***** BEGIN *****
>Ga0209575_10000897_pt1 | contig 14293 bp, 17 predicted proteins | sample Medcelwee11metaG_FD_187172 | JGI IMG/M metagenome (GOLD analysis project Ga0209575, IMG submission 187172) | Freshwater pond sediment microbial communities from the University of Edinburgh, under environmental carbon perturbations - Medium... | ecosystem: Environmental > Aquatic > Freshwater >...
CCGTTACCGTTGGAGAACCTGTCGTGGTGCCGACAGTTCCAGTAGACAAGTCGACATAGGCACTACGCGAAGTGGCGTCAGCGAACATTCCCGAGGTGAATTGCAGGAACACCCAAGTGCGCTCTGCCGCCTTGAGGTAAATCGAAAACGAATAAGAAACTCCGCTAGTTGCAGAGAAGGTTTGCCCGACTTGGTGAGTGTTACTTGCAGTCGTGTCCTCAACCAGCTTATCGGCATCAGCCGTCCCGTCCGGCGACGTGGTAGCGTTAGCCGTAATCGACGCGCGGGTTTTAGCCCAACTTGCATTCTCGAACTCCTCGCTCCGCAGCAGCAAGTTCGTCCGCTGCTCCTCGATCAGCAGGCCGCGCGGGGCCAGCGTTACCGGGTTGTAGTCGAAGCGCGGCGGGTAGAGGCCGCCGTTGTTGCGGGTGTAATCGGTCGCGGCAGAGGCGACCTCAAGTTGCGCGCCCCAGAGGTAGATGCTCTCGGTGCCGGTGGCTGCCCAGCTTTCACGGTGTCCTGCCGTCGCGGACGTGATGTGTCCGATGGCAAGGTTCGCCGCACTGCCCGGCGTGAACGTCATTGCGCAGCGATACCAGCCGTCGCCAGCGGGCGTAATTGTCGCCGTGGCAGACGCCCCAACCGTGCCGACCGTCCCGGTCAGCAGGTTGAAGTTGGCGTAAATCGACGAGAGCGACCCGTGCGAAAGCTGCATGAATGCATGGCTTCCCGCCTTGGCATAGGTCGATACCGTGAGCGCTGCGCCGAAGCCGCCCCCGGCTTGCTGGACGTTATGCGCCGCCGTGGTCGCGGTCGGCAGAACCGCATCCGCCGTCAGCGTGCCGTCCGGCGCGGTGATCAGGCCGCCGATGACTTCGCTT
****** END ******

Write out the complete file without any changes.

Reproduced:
>Ga0209575_10000897_pt1 | contig 14293 bp, 17 predicted proteins | sample Medcelwee11metaG_FD_187172 | JGI IMG/M metagenome (GOLD analysis project Ga0209575, IMG submission 187172) | Freshwater pond sediment microbial communities from the University of Edinburgh, under environmental carbon perturbations - Medium... | ecosystem: Environmental > Aquatic > Freshwater >...
CCGTTACCGTTGGAGAACCTGTCGTGGTGCCGACAGTTCCAGTAGACAAGTCGACATAGGCACTACGCGAAGTGGCGTCAGCGAACATTCCCGAGGTGAATTGCAGGAACACCCAAGTGCGCTCTGCCGCCTTGAGGTAAATCGAAAACGAATAAGAAACTCCGCTAGTTGCAGAGAAGGTTTGCCCGACTTGGTGAGTGTTACTTGCAGTCGTGTCCTCAACCAGCTTATCGGCATCAGCCGTCCCGTCCGGCGACGTGGTAGCGTTAGCCGTAATCGACGCGCGGGTTTTAGCCCAACTTGCATTCTCGAACTCCTCGCTCCGCAGCAGCAAGTTCGTCCGCTGCTCCTCGATCAGCAGGCCGCGCGGGGCCAGCGTTACCGGGTTGTAGTCGAAGCGCGGCGGGTAGAGGCCGCCGTTGTTGCGGGTGTAATCGGTCGCGGCAGAGGCGACCTCAAGTTGCGCGCCCCAGAGGTAGATGCTCTCGGTGCCGGTGGCTGCCCAGCTTTCACGGTGTCCTGCCGTCGCGGACGTGATGTGTCCGATGGCAAGGTTCGCCGCACTGCCCGGCGTGAACGTCATTGCGCAGCGATACCAGCCGTCGCCAGCGGGCGTAATTGTCGCCGTGGCAGACGCCCCAACCGTGCCGACCGTCCCGGTCAGCAGGTTGAAGTTGGCGTAAATCGACGAGAGCGACCCGTGCGAAAGCTGCATGAATGCATGGCTTCCCGCCTTGGCATAGGTCGATACCGTGAGCGCTGCGCCGAAGCCGCCCCCGGCTTGCTGGACGTTATGCGCCGCCGTGGTCGCGGTCGGCAGAACCGCATCCGCCGTCAGCGTGCCGTCCGGCGCGGTGATCAGGCCGCCGATGACTTCGCTT